Grönlund-Nisunen

Grönlund-Nisunen
February 2 – March 2, 2013

Unstable Matter, 2013 (front)

Steel balls, aluminium, laminated wood, MDF, motors, control unit

The momentum of the little metal balls is difficult to predict: sometimes a few begin to separate from the others, almost as if the rest was hesitating, leaving or joining groups, imbuing the metal balls with a swarm-like quality. 

 

6 Solar Incidences, 2013 (back, left)

2 Solar Incidences, 2013 (back, center)

8 Solar Incidences, 2013 (back, right)

All works: Selenium toned B/W silver gelatin prints 

Referencing classic vintage photography, the silver gelatin prints of the Solar Incidences, which were hand-printed by the artists themselves, have a close affinity to both the first photographic images of the sun in astronomy and to avant-garde works of the 1920s.

 

Photo © Andrea Rossetti

Unstable Matter, 2013 (front)

Steel balls, aluminium, laminated wood, MDF, motors, control unit, car battery, charger

The momentum of the little metal balls is difficult to predict: sometimes a few begin to separate from the others, almost as if the rest was hesitating, leaving or joining groups, imbuing the metal balls with a swarm-like quality.  

 

Arrangement, 2013 (left)

Powder coated steel plate, MDF, aluminium profile, neodymium magnets 

 

Plane, 2013 (right)

Magnets, stainless steel weights, stainless steel wire, fixtures 

 

Movement, 2013 (through the doorway)

Stainless steel, glass, clock movement

 

Photo © Andrea Rossetti

Plane, 2013

Magnets, stainless steel weights, stainless steel wire, fixtures 

 

Photo © Andrea Rossetti

Jules Racine 1448201, 2013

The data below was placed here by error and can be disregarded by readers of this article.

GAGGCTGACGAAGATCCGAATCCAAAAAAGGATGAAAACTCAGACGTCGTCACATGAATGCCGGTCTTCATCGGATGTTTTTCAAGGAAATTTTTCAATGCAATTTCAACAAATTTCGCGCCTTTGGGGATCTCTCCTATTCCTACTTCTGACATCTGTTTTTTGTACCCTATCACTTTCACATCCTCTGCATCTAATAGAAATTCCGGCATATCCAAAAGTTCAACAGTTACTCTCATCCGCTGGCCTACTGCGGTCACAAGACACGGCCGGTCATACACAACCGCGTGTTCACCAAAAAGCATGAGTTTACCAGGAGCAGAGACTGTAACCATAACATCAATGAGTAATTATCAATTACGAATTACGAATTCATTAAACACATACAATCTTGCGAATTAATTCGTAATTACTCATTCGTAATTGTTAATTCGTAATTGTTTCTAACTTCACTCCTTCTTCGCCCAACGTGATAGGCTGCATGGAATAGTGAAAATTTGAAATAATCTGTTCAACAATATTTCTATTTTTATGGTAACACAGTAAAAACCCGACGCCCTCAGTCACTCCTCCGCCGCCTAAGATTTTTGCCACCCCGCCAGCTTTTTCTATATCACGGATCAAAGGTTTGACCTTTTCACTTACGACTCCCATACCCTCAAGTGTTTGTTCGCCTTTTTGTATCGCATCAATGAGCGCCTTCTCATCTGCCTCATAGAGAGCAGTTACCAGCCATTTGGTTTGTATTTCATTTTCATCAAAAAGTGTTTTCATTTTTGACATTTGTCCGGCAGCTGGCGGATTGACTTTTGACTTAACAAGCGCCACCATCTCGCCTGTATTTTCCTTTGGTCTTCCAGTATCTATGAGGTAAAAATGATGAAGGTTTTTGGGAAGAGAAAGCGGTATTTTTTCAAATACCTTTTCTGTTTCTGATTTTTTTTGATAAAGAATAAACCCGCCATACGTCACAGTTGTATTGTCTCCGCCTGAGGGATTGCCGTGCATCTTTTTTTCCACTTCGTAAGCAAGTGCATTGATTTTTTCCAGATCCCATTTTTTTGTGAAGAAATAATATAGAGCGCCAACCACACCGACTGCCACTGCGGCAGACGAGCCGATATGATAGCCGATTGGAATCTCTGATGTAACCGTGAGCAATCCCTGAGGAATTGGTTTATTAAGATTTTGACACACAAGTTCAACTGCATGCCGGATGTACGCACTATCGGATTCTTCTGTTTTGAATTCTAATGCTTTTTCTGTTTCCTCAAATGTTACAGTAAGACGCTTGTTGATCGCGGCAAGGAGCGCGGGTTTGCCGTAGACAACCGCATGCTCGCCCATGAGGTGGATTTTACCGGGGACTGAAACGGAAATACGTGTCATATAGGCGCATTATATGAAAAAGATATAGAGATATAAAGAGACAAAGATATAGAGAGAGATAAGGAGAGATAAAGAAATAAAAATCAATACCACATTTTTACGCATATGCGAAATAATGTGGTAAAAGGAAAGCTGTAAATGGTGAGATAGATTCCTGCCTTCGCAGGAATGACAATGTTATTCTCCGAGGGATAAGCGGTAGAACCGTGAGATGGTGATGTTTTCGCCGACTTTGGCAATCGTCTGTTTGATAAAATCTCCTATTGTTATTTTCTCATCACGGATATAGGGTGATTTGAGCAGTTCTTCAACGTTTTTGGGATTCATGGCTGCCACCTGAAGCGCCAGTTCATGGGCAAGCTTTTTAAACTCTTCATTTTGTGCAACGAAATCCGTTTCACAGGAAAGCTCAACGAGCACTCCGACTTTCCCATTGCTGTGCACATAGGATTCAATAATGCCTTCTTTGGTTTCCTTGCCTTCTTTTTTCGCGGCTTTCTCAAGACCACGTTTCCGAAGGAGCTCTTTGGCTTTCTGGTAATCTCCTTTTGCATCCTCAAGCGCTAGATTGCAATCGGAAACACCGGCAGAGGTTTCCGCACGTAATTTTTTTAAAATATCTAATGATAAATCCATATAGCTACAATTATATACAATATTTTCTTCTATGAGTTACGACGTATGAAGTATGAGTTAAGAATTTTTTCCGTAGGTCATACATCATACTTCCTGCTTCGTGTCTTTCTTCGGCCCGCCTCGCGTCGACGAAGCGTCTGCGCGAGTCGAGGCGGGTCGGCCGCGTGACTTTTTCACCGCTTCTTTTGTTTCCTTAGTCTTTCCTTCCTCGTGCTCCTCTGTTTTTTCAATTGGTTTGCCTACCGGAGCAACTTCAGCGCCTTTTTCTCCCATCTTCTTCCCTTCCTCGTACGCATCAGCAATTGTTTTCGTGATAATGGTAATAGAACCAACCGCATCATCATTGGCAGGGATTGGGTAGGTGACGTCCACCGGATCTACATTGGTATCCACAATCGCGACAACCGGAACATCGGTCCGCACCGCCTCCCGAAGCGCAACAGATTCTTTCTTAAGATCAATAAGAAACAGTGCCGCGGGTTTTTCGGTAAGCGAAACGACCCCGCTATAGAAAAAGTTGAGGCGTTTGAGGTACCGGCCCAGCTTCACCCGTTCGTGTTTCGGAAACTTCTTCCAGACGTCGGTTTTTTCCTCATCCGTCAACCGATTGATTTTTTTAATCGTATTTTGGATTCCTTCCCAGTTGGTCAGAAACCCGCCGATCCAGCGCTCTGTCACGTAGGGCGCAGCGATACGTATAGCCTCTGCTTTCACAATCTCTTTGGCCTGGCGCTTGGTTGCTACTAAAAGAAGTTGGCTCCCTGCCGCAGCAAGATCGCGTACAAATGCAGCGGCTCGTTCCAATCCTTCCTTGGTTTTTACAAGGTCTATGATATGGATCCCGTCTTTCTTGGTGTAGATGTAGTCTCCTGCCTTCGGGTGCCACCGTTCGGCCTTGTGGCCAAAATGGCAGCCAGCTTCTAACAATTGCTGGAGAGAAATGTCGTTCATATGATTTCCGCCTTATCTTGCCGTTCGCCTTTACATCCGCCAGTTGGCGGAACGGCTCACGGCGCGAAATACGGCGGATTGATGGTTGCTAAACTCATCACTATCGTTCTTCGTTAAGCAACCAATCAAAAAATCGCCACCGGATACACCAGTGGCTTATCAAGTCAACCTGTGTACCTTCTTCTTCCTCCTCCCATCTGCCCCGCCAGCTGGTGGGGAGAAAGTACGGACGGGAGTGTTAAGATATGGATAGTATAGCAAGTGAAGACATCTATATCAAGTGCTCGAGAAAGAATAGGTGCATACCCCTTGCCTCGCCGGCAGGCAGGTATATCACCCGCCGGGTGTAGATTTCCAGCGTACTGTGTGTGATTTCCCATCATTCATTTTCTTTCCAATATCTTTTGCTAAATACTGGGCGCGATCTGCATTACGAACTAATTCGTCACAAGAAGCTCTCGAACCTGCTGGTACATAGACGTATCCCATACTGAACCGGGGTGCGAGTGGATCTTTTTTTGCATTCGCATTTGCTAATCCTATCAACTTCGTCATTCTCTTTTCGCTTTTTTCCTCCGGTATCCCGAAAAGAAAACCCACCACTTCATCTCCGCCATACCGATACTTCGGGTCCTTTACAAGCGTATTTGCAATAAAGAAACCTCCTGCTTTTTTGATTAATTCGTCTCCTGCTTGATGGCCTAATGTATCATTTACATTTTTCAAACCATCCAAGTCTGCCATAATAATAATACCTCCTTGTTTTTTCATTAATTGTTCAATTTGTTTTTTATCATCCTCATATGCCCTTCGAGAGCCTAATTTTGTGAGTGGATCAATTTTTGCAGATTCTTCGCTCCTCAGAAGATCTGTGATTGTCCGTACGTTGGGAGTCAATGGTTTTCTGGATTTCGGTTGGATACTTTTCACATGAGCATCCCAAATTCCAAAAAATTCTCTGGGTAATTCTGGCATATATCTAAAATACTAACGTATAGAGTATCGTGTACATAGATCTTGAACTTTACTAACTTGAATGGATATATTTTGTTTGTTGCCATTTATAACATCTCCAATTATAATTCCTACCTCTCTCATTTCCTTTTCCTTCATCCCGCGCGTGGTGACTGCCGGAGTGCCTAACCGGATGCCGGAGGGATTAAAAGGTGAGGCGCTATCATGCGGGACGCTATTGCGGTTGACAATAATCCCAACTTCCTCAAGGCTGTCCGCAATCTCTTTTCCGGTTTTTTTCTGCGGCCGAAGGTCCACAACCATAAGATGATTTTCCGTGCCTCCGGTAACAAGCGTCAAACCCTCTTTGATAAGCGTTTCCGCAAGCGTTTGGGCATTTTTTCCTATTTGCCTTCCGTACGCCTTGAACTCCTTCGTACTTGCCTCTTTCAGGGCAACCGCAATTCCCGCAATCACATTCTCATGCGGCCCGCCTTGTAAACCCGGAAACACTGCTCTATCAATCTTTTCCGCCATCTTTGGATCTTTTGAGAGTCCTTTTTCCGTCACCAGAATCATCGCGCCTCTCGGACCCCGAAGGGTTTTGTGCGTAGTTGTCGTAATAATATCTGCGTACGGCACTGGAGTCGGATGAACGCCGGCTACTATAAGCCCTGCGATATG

Heuer 7700, 2013

Zone-X, 2013

 

From back to front

All works: Stainless steel, glass, clock movement, wooden shelf 

 

The titles refer to the name of the companies producing the timepieces. The artists have removed the backing in order to reveal the mechanism inside the watch. By relatively simple but sophisticated means, using magnetism, electric currents, or simple gravitational forces, the artists create quietly evocative and formally striking works.

 

Photo © Andrea Rossetti

Spring Field, 2012 (front)

Coil springs, solenoids, control unit, electric leads, attachments 

 

Automatic Drawing I - VI, 2013 (wall)

Ink and pencil on paper

These drawings of horizontal and vertical lines create regular looking pattern but also evoke associations with architectural plans or diagrams of electrical circuitry.  

 

Photo © Andrea Rossetti

Spring Field, 2012 (front)

Coil springs, solenoids, control unit, electric leads, attachments 

 

Automatic Drawing I - VI, 2013 (wall)

Ink and pencil on paper

These drawings of horizontal and vertical lines create regular looking pattern but also evoke associations with architectural plans or diagrams of electrical circuitry.  

 

Photo © Andrea Rossetti

Automatic Drawing I - VI, 2013

Ink and pencil on paper 

These drawings of horizontal and vertical lines create regular looking pattern but also evoke associations with architectural plans or diagrams of electrical circuitry.